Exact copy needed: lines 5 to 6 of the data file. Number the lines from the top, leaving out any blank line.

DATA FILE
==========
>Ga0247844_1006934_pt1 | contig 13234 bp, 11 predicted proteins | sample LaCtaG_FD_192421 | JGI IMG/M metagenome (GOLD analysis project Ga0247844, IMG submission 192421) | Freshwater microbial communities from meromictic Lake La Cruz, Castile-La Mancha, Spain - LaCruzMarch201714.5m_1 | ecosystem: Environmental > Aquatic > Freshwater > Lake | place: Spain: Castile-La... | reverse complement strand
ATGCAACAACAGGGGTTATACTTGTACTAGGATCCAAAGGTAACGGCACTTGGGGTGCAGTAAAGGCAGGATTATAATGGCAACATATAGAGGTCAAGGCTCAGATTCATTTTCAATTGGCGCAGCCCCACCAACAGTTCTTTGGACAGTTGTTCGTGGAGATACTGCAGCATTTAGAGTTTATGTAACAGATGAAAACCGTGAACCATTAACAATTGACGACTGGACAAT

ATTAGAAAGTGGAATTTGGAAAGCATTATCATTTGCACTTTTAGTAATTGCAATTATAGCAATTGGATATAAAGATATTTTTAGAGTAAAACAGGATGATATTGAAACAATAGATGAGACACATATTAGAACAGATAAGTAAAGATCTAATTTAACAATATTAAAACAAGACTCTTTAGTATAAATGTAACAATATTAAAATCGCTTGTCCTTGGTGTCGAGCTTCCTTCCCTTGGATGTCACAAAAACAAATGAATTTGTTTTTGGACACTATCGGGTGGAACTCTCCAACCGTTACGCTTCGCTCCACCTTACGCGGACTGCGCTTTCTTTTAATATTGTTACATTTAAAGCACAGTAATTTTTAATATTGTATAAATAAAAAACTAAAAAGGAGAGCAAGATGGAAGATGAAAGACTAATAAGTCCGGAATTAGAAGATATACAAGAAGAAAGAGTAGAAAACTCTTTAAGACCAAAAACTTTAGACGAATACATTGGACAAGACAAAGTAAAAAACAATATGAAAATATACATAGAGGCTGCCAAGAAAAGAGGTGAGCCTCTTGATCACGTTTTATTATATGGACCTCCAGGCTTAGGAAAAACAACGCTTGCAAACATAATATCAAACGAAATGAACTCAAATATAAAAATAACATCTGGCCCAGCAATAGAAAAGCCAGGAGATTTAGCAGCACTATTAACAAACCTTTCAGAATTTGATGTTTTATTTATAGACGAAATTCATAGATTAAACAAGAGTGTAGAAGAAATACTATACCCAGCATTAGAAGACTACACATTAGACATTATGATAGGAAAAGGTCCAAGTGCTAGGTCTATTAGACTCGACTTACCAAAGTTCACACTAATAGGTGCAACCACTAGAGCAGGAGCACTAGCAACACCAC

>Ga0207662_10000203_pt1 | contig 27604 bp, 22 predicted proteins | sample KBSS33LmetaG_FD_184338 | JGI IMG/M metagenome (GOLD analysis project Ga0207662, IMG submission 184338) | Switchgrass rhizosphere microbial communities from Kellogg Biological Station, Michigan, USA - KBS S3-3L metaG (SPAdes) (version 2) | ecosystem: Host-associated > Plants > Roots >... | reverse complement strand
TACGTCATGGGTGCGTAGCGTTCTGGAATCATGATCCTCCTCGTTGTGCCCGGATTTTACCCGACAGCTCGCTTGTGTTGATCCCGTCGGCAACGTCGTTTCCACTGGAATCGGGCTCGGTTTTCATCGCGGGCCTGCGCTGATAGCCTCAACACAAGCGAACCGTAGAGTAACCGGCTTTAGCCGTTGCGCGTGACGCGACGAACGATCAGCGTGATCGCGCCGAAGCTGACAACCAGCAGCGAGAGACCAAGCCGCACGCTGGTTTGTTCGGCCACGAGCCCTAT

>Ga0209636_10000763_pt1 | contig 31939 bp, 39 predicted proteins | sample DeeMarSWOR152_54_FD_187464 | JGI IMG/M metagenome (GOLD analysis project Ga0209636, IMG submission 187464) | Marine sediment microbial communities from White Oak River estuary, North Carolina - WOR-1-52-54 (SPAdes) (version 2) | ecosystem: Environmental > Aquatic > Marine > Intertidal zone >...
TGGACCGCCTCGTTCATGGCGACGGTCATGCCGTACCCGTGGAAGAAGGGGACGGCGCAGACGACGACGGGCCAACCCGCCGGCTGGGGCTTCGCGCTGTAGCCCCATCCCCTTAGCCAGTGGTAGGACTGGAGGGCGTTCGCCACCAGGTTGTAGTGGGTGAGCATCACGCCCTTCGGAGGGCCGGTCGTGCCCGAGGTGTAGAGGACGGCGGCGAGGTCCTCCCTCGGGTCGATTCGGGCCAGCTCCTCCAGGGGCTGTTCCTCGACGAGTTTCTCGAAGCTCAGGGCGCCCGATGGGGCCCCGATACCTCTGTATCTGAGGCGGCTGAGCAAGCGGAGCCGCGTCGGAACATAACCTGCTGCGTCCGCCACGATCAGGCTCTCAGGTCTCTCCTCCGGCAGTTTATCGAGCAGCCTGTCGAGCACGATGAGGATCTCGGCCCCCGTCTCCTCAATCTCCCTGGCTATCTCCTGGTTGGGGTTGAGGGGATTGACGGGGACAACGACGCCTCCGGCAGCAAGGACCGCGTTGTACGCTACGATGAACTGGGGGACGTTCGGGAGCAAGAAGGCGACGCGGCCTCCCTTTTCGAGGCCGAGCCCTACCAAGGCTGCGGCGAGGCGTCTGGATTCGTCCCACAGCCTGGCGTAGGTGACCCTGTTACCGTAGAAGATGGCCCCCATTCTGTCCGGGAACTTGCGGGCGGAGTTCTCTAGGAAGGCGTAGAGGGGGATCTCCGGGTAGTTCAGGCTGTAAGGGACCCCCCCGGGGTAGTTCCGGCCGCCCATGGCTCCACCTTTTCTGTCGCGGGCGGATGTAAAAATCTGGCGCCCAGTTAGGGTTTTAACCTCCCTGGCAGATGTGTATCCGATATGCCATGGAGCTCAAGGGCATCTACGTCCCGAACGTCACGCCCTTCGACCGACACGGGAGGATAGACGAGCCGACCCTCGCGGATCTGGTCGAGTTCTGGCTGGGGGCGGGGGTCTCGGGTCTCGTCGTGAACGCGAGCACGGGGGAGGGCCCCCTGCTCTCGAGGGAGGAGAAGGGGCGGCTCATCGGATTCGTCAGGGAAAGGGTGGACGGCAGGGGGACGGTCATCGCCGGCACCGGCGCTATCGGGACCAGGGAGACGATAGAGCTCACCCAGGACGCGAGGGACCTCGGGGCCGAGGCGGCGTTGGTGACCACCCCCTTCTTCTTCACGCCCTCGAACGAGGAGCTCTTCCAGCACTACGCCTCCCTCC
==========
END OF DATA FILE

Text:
TACGTCATGGGTGCGTAGCGTTCTGGAATCATGATCCTCCTCGTTGTGCCCGGATTTTACCCGACAGCTCGCTTGTGTTGATCCCGTCGGCAACGTCGTTTCCACTGGAATCGGGCTCGGTTTTCATCGCGGGCCTGCGCTGATAGCCTCAACACAAGCGAACCGTAGAGTAACCGGCTTTAGCCGTTGCGCGTGACGCGACGAACGATCAGCGTGATCGCGCCGAAGCTGACAACCAGCAGCGAGAGACCAAGCCGCACGCTGGTTTGTTCGGCCACGAGCCCTAT

>Ga0209636_10000763_pt1 | contig 31939 bp, 39 predicted proteins | sample DeeMarSWOR152_54_FD_187464 | JGI IMG/M metagenome (GOLD analysis project Ga0209636, IMG submission 187464) | Marine sediment microbial communities from White Oak River estuary, North Carolina - WOR-1-52-54 (SPAdes) (version 2) | ecosystem: Environmental > Aquatic > Marine > Intertidal zone >...